A rare case report: an inextricable shoulder pain as the exclusive presentation of lung adenocarcinoma with metastasis over contralateral clavicle
European Journal of Medical Research volume 26, Article number: 23 (2021)
Lung cancer is the fourth most common form of the tumor spreading to the bone. Among all patients of lung carcinoma, the most common sites of bone metastasis are vertebrae, ribs, and pelvis. By comparison, the clavicle is an extremely rare site of metastases not only in the population of lung cancers but among all types of tumors. Enlightened by this existing fact, we would like to share our experience of management of an uncommon clavicular metastasis and illuminate the obscure mechanism of its scarcity.
A 56-year-old female without any preknown systemic disease had suffered from a sole intermittent right shoulder pain without any other discomfort for 3 months. Physical examination performed at our orthopedic department showed tenderness over the right distal third of the clavicle with limited range-of-motion of the right shoulder. EGFR-mutated lung adenocarcinoma with metastasis over the right clavicle resulting in a pathological fracture was diagnosed according to the result of the incisional biopsy. Concurrent chemoradiation therapy accompanied with target therapy was performed. Eighteen months postoperatively, the clavicle pain was found to be subsided with stationary bony lesion under appropriate medication and palliative radiotherapy during the subsequent follow-up.
The clavicle is an exceedingly unusual site with 2% of metastatic involvement of all type of tumors and only 1% among the population of carcinoma of lung due to its scanty red marrow and sparse vascular supply. Despite the unpleasant prognosis of clavicular metastasis from primary lung adenocarcinoma, promising quality of life is achievable under multidisciplinary management.
Lung carcinoma is the fourth most common form of the tumor (about 30 ~ 40%) spreading to the bone, behind breast (65 ~ 75%), prostate (65 ~ 75%), and thyroid cancer (about 60%) . Among the patients of lung carcinoma, the most common metastatic sites are vertebrae, ribs, and pelvis . By comparison, the clavicle is an extremely rare site of metastasis not only in lung cancer but of all types of tumors with only 1 ~ 2% involvement [3,4,5]. Owing to its scarcity, there is no firm guideline of the treatment among this population. With the consent of the patient, we herein present a case of lung adenocarcinoma located at the left upper lobe, who suffered from a right clavicular metastasis, for discussing the reason for its rarity and sharing our experience of management.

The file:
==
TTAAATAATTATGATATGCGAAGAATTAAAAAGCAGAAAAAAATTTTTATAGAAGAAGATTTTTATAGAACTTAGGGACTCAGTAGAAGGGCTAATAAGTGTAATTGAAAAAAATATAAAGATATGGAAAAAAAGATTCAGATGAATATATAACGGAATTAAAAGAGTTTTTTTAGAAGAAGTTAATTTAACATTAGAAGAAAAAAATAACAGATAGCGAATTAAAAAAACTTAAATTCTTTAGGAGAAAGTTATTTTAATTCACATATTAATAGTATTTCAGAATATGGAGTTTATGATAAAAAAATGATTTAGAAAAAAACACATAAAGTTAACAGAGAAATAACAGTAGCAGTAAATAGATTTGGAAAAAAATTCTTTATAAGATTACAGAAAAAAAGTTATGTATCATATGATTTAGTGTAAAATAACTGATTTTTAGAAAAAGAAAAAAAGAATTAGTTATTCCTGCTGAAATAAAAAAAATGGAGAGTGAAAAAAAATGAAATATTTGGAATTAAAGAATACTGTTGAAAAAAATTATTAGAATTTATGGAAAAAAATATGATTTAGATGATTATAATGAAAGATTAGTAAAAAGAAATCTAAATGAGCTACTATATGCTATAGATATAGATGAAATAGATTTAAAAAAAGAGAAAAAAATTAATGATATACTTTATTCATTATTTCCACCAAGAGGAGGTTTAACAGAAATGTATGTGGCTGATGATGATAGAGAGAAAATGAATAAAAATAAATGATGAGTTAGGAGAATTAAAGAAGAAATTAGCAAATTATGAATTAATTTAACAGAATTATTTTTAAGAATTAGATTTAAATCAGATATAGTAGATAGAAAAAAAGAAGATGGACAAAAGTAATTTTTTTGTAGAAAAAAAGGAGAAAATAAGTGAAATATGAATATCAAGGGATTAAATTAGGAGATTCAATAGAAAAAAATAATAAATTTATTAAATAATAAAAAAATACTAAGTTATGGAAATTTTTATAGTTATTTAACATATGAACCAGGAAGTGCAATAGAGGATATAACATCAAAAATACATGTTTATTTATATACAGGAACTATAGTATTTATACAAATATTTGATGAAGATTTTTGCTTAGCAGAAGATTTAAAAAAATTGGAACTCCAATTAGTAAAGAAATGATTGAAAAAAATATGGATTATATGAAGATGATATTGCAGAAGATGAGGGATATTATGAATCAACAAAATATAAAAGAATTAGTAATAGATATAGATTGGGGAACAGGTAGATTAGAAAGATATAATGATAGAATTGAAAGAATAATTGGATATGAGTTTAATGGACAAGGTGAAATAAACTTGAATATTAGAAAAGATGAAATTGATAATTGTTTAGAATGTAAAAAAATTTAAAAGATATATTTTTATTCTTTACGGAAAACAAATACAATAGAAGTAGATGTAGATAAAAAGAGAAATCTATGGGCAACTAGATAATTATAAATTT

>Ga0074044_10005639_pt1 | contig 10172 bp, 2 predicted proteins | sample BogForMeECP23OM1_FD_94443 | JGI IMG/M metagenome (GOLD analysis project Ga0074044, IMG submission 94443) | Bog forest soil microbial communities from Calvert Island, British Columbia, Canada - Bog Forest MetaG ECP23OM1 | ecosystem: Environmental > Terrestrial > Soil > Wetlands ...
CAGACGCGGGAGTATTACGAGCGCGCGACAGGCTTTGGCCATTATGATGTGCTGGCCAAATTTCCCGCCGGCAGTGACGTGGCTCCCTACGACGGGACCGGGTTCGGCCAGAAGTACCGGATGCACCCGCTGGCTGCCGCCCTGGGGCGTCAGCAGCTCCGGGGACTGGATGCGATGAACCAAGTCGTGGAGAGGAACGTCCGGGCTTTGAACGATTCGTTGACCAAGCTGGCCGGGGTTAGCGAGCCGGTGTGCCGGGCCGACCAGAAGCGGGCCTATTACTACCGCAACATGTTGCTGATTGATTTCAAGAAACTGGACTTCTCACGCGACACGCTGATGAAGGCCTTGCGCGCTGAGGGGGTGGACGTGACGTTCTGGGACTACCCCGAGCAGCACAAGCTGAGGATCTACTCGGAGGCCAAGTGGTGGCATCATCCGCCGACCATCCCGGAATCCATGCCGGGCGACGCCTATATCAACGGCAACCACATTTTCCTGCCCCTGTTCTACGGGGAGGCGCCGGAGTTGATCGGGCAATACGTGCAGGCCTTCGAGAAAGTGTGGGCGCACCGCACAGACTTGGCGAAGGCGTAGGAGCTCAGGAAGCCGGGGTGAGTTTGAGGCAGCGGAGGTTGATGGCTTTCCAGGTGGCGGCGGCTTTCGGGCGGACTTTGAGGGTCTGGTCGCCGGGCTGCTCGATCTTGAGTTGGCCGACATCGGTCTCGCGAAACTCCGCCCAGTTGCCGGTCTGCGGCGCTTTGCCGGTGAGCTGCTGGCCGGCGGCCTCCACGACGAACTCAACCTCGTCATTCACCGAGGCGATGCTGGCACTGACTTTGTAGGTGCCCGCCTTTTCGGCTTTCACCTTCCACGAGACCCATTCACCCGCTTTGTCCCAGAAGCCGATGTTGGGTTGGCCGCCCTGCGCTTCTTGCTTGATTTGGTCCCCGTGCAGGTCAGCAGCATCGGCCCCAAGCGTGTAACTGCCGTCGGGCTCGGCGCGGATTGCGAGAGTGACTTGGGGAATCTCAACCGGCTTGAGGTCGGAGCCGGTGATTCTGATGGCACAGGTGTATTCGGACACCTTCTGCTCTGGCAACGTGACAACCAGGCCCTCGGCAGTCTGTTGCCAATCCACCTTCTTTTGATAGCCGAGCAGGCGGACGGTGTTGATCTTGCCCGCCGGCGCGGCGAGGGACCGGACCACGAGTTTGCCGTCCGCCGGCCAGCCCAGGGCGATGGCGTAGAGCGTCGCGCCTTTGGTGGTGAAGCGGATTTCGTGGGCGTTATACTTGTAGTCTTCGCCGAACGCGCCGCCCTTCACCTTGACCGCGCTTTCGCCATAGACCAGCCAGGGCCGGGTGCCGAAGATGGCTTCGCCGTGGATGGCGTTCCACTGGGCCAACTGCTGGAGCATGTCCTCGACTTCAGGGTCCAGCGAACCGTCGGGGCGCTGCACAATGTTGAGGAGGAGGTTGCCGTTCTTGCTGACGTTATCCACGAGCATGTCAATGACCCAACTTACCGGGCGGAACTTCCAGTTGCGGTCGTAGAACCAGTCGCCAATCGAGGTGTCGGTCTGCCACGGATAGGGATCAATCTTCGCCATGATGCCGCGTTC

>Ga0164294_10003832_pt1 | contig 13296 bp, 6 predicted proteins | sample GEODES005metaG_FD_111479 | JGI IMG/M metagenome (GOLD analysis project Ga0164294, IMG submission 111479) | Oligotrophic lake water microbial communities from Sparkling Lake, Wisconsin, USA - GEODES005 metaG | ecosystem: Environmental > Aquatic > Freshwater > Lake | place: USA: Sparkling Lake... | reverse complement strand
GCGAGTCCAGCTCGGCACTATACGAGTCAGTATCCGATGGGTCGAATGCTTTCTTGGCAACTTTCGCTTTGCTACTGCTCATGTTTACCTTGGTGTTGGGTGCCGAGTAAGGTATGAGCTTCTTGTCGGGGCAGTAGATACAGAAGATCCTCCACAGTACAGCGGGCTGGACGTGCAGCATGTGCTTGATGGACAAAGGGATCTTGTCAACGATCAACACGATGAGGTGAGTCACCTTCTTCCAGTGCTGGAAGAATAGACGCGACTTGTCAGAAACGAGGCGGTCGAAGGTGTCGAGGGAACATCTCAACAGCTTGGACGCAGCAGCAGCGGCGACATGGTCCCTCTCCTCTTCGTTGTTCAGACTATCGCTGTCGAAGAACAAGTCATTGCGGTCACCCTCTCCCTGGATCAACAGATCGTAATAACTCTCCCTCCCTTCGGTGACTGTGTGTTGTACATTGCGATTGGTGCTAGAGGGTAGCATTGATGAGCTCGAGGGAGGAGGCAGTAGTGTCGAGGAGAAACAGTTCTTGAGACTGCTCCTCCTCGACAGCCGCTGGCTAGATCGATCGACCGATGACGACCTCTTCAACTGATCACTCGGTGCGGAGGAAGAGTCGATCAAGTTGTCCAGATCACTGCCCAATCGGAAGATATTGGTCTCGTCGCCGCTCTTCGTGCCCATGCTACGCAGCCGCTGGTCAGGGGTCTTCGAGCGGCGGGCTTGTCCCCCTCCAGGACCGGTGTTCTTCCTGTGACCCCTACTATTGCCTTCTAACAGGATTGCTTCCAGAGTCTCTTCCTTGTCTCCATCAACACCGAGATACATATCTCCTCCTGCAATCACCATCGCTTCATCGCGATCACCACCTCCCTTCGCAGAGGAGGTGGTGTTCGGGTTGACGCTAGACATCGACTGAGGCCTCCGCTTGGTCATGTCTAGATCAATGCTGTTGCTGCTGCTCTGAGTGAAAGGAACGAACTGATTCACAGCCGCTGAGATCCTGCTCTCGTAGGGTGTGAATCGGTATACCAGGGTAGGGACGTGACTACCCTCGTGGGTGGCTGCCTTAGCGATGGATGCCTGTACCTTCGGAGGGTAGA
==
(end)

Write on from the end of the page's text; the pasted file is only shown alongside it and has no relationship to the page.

A 56-year-old female without any preknown systemic disease presenting with an isolated intermittent right shoulder pain, especially at night, for about three months visited our orthopedic department for help. During the past three months, rheumatoid arthritis of the right shoulder was initially diagnosed and had been treated with medication at the other hospital, but in vain. Upon the physical examination at our department, tenderness over the right distal third of the clavicle accompanied with limited range-of-motion of the right shoulder was observed. Plain radiograph of right clavicle showed osteolytic moth-eaten appearance with osteosclerotic periosteal reaction (Fig. 1). Bone metastasis or osteomyelitis were firstly impressed. Subsequent whole-body bone scan revealed an intense linear uptake with osteosclerotic change over right clavicle and an osteolytic lesion with focal hot spot over cervical vertebra (Fig. 2). Thus, she was admitted to our ward for further evaluation and management.
After admission, we performed a list of work-up for tumor. Blood analysis showed elevated carcinoembryonic antigen (CEA) level without any other abnormality. Computed tomography (CT) of chest demonstrated a 4.4 cm mass over left upper lobe (LUL) of lung with miliary nodules over bilateral lungs and enlarged lymph nodes over bilateral hilar and left lower paratracheal regions (Fig. 3). Heterogeneous bone density with fracture and adjacent soft tissue lesion was observed over right clavicle with an osteolytic lesion over vertebral body of C5 (Figs. 4, 5). Lung cancer of LUL with bilateral lung metastasis and bone metastasis, staged cT4N3M1c according to AJCC 8th edition of cancer staging, was diagnosed. Magnetic resonance imaging (MRI) disclosed a consistent result of an infiltrative mass lesion (9.3 cm*4.5 cm*3.3 cm) with the deconstruction of bone, transcortical, and extraosseous soft tissue invasion arising from right clavicle (Fig. 6). With the consent of the patient, an incisional biopsy of the right clavicular lesion and a CT-guided biopsy of the tumor over LUL were performed step by step. After the operation, she had a stable postoperative course and was soon discharged home.
The specimen of the lesion over the right clavicle disclosed a microscopical picture of metastatic carcinoma with tumor cells immunohistochemically positive for TTF-1 and negative for p40, which was compatible with the results of stains of primary EGFR-mutated lung adenocarcinoma. MRI of the brain showed no imaging evidence of brain metastasis. Under the diagnosis of lung adenocarcinoma with bone metastasis, we conducted a series of multidisciplinary treatments for her. For the treatment of EGFR-mutated advanced non-small cell lung carcinoma (NSCLC), gefitinib (250 mg) was prescribed once a day. As for the bone metastasis, palliative radiotherapy (RT), total dose of 30 Gy in 10 fractions over the right clavicle and C5 in the period of 2 weeks, was administered with subcutaneous injection of denosumab (120 mg) once a month.